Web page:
Here’s Why Dell’s Buyout Vote Could Be Extremely Close
The months-long game of tug-of-war over the future of personal computer manufacturer Dell (NASDAQ:DELL) played between company founder and CEO Michael Dell and shareholders Carl Icahn and Southeastern Asset Management has entered its final phase. Offers have been made and the $24.4-billion leveraged buyout has received the official blessing of all three proxy advisory firms that analyzed the deal.
But even though Institutional Shareholder Services, Glass Lewis, and Egan Jones have given endorsements, it is by no means assured that more than 50 percent of shareholders, excluding Mr. Dell’s 15.6 percent stake, will approve the offer at the July 18 shareholder vote.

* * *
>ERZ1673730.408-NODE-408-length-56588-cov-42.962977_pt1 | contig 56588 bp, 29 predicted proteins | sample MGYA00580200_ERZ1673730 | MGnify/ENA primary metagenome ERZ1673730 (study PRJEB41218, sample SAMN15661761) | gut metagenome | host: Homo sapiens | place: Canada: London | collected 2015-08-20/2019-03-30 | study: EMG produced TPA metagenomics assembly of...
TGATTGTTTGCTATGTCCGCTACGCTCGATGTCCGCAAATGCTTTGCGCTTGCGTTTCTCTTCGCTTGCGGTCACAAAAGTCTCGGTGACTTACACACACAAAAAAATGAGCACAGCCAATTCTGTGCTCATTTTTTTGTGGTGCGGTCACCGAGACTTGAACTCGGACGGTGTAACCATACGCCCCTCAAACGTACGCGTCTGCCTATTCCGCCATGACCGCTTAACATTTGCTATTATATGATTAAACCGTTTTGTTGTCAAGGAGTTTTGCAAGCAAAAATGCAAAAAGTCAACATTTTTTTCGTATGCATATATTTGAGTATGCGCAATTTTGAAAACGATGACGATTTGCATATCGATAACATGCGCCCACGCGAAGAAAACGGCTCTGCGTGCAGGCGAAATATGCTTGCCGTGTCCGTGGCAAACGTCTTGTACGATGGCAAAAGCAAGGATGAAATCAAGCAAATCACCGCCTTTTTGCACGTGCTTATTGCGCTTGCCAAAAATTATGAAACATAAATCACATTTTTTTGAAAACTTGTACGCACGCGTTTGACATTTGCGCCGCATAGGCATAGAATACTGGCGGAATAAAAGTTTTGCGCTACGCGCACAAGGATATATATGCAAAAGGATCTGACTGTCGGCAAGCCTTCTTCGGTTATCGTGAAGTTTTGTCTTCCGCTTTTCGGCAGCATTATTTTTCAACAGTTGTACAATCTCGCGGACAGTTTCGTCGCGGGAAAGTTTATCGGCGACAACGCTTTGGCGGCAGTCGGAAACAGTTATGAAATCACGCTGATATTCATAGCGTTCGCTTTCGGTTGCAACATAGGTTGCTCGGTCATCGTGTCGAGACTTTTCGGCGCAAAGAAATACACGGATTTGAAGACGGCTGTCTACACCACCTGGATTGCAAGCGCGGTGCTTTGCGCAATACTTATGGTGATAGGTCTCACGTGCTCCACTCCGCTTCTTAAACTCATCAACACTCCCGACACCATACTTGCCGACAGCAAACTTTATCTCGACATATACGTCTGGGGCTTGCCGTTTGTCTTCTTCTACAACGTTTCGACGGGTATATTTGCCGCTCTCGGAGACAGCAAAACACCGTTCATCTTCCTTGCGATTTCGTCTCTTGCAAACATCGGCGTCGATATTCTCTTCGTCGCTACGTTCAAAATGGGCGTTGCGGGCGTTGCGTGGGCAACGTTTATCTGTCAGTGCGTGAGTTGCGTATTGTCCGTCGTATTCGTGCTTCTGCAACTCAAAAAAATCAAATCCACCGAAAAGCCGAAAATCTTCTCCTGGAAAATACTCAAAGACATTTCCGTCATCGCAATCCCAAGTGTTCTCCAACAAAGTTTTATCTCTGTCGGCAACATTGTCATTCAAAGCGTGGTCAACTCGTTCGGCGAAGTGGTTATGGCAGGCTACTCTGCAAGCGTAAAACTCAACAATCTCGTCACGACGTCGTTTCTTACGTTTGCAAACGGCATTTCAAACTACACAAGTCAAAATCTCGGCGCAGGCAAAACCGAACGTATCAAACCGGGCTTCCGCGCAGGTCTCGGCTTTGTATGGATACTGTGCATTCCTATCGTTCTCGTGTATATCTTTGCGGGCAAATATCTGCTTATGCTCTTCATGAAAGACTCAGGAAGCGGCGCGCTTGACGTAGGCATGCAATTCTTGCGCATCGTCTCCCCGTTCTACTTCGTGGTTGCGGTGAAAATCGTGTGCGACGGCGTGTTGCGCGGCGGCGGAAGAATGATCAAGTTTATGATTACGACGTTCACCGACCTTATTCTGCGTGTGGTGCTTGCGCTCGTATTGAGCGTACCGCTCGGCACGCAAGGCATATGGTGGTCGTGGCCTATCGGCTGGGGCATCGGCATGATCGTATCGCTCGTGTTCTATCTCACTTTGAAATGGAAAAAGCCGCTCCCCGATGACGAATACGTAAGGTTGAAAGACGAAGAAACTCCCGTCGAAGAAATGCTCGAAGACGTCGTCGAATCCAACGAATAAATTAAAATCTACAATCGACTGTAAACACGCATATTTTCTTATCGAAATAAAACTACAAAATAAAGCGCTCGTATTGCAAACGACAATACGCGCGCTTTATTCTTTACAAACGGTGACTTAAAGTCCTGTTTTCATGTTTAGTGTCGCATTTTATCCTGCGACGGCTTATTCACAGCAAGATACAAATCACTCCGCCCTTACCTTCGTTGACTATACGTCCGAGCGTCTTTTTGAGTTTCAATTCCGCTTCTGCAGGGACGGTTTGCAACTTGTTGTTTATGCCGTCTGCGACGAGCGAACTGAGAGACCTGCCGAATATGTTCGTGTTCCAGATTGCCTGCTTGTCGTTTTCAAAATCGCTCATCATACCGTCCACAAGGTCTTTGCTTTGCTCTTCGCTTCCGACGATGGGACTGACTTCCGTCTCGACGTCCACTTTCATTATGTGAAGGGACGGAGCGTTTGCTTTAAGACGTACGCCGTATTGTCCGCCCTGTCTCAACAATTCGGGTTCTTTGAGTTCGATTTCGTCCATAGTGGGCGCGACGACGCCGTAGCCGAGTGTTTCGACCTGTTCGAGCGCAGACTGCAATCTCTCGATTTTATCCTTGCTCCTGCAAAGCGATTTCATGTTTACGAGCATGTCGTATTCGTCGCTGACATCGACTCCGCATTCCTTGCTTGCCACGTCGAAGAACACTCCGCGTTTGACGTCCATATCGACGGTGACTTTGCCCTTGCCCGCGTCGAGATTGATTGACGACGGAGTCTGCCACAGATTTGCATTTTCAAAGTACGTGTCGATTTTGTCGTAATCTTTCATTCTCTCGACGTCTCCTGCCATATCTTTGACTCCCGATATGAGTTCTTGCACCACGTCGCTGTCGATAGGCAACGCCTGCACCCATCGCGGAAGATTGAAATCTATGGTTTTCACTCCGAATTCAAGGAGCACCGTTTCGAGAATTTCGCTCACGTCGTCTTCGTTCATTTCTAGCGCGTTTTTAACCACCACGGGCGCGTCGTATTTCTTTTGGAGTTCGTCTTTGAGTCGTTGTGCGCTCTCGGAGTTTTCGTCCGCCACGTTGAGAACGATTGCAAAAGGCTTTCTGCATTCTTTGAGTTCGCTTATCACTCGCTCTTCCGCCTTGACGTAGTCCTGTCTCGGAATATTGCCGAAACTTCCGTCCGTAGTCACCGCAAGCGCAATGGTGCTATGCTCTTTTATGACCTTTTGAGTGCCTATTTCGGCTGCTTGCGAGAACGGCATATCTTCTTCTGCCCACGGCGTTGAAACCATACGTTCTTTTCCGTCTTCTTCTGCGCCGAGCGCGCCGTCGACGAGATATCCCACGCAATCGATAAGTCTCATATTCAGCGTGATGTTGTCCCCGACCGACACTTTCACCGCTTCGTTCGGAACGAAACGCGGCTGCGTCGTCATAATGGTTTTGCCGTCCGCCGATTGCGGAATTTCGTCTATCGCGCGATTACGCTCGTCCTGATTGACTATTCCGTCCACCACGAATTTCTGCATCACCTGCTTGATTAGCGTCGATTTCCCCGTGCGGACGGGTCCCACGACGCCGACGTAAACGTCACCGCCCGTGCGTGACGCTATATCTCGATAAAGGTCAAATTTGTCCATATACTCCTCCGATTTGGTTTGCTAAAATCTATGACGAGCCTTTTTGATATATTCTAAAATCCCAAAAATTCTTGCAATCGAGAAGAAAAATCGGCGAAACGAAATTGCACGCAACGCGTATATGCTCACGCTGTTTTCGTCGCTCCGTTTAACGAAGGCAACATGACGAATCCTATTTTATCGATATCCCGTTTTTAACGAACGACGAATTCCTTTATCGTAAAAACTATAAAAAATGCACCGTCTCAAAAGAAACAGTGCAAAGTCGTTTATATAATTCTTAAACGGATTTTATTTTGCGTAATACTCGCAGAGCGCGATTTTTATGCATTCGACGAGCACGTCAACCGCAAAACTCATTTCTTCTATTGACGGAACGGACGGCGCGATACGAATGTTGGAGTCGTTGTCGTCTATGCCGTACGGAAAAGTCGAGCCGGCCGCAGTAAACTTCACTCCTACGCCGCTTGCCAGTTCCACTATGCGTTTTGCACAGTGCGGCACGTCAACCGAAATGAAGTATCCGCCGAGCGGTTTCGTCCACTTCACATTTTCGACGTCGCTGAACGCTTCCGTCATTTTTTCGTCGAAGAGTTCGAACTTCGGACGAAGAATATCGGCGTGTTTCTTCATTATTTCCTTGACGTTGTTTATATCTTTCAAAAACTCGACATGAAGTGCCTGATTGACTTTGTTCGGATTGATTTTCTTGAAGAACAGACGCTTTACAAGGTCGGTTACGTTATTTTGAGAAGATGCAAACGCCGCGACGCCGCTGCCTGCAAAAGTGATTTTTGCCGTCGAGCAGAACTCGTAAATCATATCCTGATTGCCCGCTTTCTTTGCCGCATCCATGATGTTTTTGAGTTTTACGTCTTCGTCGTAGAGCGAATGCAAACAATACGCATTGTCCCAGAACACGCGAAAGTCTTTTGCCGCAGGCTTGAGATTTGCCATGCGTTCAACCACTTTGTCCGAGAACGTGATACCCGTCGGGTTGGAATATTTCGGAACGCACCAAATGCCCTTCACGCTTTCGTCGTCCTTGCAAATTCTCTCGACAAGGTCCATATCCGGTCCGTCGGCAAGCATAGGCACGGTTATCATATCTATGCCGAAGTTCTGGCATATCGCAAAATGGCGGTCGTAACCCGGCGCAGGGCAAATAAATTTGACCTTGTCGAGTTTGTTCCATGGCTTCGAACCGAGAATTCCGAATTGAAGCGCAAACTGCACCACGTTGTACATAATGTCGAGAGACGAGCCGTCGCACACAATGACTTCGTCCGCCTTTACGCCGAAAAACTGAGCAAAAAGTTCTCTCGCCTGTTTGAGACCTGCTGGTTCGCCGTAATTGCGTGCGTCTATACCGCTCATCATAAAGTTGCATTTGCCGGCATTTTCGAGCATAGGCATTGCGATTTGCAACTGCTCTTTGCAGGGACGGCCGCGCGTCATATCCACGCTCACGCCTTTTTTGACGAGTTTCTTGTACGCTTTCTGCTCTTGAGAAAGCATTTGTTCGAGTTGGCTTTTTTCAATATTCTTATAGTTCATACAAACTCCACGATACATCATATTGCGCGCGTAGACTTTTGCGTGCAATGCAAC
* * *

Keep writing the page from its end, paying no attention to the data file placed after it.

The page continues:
The main problem is simple: Shareholders controlling more than 18 percent of Dell’s outstanding shares have openly — and in many cases repeatedly — voiced their opposition to the deal. On Tuesday, Yacktman Asset Management — which owns 14.9 million shares, equivalent to an 0.84 percent stake — came out against Mr. Dell’s $13.65-per-share offer. Leading the challenge to the leveraged buyout offer has been Icahn of Icahn Enterprises (NASDAQ:IEP) and Southeastern Asset Management with a rival bid for Dell.